As a beacon for environmental education, research, and conservation, Gumbo Limbo’s 20 acres on the protected barrier island provide refuge to many varieties of plants and animals - some rare or endangered. It also represents a commitment to protect our natural resources by our staff, volunteers, and the organizations that comprise the Center.
How did the turtles get to Gumbo Limbo Nature Center?
The sea turtles were flown from Massachusetts to Florida by Turtles Fly Too and transported by three City vehicles, including our sea turtle rescue van, to Gumbo Limbo Nature Center. The turtles were all transported securely in bins and dry docked for the journey.
How many Staff /Volunteers does it take to care for them?
Typically, our sea turtle rehabilitation facility operates with 5-6 staff members and up to 8 volunteers daily. Due to COVID-19 restrictions, staff from multiple other teams at Gumbo Limbo (including education and administration) are stepping up to help with the efforts and make up for the absence of our volunteers.
What do they eat?
Kemp’s ridley and loggerhead sea turtles eat a variety of food types but prefer crustaceans, specifically blue crabs.
Do they need medicine?
Yes, all these new patients are suffering from multiple infections and likely have pneumonia. They will all be receiving supportive care including fluids, antibiotics and nebulizer treatments.
What is the length of time it will take for the turtles to recover?
Every turtle is different, but it typically takes 3-6 months for most patients to recover. We are hoping to stabilize these patients sooner and look forward to a speedy recovery in the new year.
Do they get released here?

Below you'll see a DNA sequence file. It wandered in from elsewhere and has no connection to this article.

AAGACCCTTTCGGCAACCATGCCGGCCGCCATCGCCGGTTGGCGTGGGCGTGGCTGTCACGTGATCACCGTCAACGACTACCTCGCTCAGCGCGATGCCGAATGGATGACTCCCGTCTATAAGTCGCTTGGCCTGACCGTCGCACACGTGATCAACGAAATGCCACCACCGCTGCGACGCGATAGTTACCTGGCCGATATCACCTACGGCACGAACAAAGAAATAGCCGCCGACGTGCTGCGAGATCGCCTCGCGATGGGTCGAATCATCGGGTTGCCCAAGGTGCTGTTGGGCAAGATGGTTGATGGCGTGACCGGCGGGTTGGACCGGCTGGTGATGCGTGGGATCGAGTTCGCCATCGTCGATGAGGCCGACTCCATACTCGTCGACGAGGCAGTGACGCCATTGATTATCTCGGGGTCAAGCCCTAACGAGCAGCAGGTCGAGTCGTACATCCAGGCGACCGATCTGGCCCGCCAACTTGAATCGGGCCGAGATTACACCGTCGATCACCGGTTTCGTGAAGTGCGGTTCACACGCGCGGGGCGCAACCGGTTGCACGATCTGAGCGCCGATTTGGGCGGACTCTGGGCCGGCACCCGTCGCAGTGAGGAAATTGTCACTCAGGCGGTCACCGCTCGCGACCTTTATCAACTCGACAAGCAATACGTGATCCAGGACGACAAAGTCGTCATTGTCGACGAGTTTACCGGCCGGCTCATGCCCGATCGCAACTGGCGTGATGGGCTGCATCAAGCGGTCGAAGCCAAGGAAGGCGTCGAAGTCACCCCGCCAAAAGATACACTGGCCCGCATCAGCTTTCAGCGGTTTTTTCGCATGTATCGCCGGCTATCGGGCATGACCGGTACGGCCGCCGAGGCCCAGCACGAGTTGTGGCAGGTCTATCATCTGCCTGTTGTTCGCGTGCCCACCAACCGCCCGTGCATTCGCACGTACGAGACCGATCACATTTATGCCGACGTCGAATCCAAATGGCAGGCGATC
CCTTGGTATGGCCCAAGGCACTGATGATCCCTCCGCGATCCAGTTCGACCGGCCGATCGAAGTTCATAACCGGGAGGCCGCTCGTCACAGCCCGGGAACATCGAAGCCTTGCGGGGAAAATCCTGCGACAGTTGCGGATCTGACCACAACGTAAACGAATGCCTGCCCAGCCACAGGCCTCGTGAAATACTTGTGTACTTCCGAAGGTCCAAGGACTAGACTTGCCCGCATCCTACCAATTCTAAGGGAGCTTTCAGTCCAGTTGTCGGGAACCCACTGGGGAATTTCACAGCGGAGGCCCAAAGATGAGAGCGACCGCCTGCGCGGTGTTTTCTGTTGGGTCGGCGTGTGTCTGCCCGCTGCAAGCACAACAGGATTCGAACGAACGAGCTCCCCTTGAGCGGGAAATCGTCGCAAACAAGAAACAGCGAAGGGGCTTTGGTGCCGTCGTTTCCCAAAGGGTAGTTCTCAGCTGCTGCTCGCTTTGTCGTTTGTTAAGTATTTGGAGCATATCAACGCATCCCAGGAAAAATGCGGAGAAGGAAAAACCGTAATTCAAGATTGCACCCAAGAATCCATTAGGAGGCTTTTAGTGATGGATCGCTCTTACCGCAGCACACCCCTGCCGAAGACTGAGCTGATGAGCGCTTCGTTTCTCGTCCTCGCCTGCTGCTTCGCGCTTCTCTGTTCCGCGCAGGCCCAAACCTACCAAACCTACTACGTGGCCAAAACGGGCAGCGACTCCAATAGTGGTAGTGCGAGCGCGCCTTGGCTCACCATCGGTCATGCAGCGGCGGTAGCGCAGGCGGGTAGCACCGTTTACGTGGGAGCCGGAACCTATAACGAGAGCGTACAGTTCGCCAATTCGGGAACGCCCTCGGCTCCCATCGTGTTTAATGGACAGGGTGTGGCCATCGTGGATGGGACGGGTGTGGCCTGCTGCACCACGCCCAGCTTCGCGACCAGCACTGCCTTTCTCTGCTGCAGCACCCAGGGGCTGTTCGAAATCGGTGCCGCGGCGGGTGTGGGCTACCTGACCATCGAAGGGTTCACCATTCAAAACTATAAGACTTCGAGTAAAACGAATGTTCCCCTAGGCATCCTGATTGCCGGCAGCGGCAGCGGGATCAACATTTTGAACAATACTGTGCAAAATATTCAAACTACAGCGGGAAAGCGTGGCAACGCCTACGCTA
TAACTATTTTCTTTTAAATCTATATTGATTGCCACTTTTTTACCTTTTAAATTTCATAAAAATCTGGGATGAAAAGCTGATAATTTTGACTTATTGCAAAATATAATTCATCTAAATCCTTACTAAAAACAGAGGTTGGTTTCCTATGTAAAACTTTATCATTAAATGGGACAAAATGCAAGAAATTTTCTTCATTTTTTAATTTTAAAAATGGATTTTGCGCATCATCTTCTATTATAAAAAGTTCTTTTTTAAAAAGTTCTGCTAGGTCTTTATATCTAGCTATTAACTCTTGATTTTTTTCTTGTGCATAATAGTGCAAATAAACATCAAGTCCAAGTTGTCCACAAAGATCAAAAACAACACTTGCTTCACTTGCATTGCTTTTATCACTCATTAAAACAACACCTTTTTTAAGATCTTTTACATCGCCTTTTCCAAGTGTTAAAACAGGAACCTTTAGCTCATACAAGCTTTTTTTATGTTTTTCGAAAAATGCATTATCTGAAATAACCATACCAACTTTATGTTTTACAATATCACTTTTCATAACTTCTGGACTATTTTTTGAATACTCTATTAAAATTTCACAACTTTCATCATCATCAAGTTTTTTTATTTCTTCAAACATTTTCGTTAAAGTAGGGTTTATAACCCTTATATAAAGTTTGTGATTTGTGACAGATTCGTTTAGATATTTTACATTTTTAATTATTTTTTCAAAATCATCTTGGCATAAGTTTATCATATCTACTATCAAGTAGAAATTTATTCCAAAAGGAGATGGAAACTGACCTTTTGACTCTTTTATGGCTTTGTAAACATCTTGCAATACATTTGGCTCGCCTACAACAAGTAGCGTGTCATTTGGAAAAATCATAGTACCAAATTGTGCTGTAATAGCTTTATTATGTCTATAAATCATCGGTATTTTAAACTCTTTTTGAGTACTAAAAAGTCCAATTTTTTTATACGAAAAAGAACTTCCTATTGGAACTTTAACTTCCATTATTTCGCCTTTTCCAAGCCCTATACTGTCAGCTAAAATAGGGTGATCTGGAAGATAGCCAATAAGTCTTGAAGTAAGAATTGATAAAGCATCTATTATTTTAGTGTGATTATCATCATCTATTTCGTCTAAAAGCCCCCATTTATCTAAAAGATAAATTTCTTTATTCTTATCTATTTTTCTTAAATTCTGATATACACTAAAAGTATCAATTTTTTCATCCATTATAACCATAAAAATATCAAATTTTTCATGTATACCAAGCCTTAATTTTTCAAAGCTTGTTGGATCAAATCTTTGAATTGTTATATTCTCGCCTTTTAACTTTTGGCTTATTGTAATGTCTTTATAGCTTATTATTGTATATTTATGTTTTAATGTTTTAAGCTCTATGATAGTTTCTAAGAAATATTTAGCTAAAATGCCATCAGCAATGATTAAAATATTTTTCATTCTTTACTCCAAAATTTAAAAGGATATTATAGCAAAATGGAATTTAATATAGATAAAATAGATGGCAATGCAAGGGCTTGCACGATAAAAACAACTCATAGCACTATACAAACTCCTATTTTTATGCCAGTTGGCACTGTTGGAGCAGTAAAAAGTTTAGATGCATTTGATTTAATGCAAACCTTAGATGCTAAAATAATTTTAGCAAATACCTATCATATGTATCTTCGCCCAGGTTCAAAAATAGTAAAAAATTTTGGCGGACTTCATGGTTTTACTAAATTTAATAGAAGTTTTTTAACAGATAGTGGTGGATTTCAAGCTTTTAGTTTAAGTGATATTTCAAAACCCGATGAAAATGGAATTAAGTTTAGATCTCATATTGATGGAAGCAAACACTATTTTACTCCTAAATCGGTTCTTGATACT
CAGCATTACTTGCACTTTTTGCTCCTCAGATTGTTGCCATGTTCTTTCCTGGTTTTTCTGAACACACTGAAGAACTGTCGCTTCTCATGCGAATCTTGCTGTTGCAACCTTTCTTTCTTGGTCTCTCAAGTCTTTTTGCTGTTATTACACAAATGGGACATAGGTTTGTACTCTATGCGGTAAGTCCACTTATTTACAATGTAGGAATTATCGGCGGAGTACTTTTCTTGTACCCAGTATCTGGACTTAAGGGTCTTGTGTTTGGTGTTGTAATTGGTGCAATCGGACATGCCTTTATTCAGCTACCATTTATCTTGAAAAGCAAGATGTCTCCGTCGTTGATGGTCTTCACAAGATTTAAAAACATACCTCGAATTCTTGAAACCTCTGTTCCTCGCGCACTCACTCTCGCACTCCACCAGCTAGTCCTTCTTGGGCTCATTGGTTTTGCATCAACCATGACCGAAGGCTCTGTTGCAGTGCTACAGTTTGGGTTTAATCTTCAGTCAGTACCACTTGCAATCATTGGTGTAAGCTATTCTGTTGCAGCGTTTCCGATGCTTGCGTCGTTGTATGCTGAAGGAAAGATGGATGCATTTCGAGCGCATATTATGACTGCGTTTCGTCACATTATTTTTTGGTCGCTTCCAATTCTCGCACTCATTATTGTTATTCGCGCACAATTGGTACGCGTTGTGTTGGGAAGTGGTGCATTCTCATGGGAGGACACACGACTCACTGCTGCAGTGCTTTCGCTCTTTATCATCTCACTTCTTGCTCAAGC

Because these cold stun turtles are migratory species, they will be able to be released from Florida’s Atlantic beaches. We will know more details about release sites as the turtles improve. Right now, we are focused on their recovery.
Do they go in tanks first?
No. The first step for all arrivals is to spend the night dry in bins to acclimate to local temperatures and recover from the shock of travel. As they are deemed strong enough, turtles will begin to go into tanks with shallow water as early as the next day. Water levels will slowly be increased as turtles strengthen.
Will they have satellite trackers put on them?
Maybe. While satellite tracking is expensive, this is a great opportunity to track the progress of these sea turtles after release to determine the success of their rehabilitation. We are hopeful that we may be able to satellite track one or two when they return to sea.
Do the Friends of Gumbo help fund this recovery mission?
Yes. The Friends of Gumbo Limbo underwrite all the medical expenses of our sea turtle rehabilitation facility, including the veterinarian, medical supplies, medicine and food. If satellite trackers are used, Friends will fund this as well. None of this amazing rescue work would be possible without partnership between the Friends of Gumbo Limbo and the City of Boca Raton Recreation Services Department.
Contact:Leanne WelchGumbo Limbo Nature Center ManagerLwelch@myboca.us561-405-8704